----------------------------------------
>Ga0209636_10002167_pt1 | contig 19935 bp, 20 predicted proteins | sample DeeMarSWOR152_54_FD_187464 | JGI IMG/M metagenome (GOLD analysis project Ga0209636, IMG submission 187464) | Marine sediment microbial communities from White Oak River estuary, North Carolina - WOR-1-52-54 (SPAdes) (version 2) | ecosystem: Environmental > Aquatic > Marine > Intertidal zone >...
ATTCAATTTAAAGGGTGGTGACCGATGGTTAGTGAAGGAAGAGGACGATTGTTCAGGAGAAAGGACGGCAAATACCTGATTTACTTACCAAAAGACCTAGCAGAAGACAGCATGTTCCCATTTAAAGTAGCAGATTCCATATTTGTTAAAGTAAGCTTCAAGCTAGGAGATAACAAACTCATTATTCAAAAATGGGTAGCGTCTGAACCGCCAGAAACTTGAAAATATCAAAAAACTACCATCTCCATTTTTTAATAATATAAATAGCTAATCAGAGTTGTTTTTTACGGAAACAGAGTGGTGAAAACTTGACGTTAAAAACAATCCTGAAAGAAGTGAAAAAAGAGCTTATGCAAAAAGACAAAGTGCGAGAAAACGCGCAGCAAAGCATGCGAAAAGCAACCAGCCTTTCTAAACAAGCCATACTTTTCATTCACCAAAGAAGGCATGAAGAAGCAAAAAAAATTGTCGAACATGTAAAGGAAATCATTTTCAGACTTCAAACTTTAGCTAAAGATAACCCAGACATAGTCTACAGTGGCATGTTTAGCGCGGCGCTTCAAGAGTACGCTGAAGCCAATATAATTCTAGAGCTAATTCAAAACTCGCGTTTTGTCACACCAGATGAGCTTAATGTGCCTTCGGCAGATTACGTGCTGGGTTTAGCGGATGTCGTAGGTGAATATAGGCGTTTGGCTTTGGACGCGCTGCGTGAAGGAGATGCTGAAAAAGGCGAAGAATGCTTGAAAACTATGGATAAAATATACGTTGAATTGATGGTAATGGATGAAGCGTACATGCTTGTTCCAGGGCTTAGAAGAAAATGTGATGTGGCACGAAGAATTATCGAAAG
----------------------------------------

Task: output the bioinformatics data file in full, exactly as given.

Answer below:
>Ga0209636_10002167_pt1 | contig 19935 bp, 20 predicted proteins | sample DeeMarSWOR152_54_FD_187464 | JGI IMG/M metagenome (GOLD analysis project Ga0209636, IMG submission 187464) | Marine sediment microbial communities from White Oak River estuary, North Carolina - WOR-1-52-54 (SPAdes) (version 2) | ecosystem: Environmental > Aquatic > Marine > Intertidal zone >...
ATTCAATTTAAAGGGTGGTGACCGATGGTTAGTGAAGGAAGAGGACGATTGTTCAGGAGAAAGGACGGCAAATACCTGATTTACTTACCAAAAGACCTAGCAGAAGACAGCATGTTCCCATTTAAAGTAGCAGATTCCATATTTGTTAAAGTAAGCTTCAAGCTAGGAGATAACAAACTCATTATTCAAAAATGGGTAGCGTCTGAACCGCCAGAAACTTGAAAATATCAAAAAACTACCATCTCCATTTTTTAATAATATAAATAGCTAATCAGAGTTGTTTTTTACGGAAACAGAGTGGTGAAAACTTGACGTTAAAAACAATCCTGAAAGAAGTGAAAAAAGAGCTTATGCAAAAAGACAAAGTGCGAGAAAACGCGCAGCAAAGCATGCGAAAAGCAACCAGCCTTTCTAAACAAGCCATACTTTTCATTCACCAAAGAAGGCATGAAGAAGCAAAAAAAATTGTCGAACATGTAAAGGAAATCATTTTCAGACTTCAAACTTTAGCTAAAGATAACCCAGACATAGTCTACAGTGGCATGTTTAGCGCGGCGCTTCAAGAGTACGCTGAAGCCAATATAATTCTAGAGCTAATTCAAAACTCGCGTTTTGTCACACCAGATGAGCTTAATGTGCCTTCGGCAGATTACGTGCTGGGTTTAGCGGATGTCGTAGGTGAATATAGGCGTTTGGCTTTGGACGCGCTGCGTGAAGGAGATGCTGAAAAAGGCGAAGAATGCTTGAAAACTATGGATAAAATATACGTTGAATTGATGGTAATGGATGAAGCGTACATGCTTGTTCCAGGGCTTAGAAGAAAATGTGATGTGGCACGAAGAATTATCGAAAG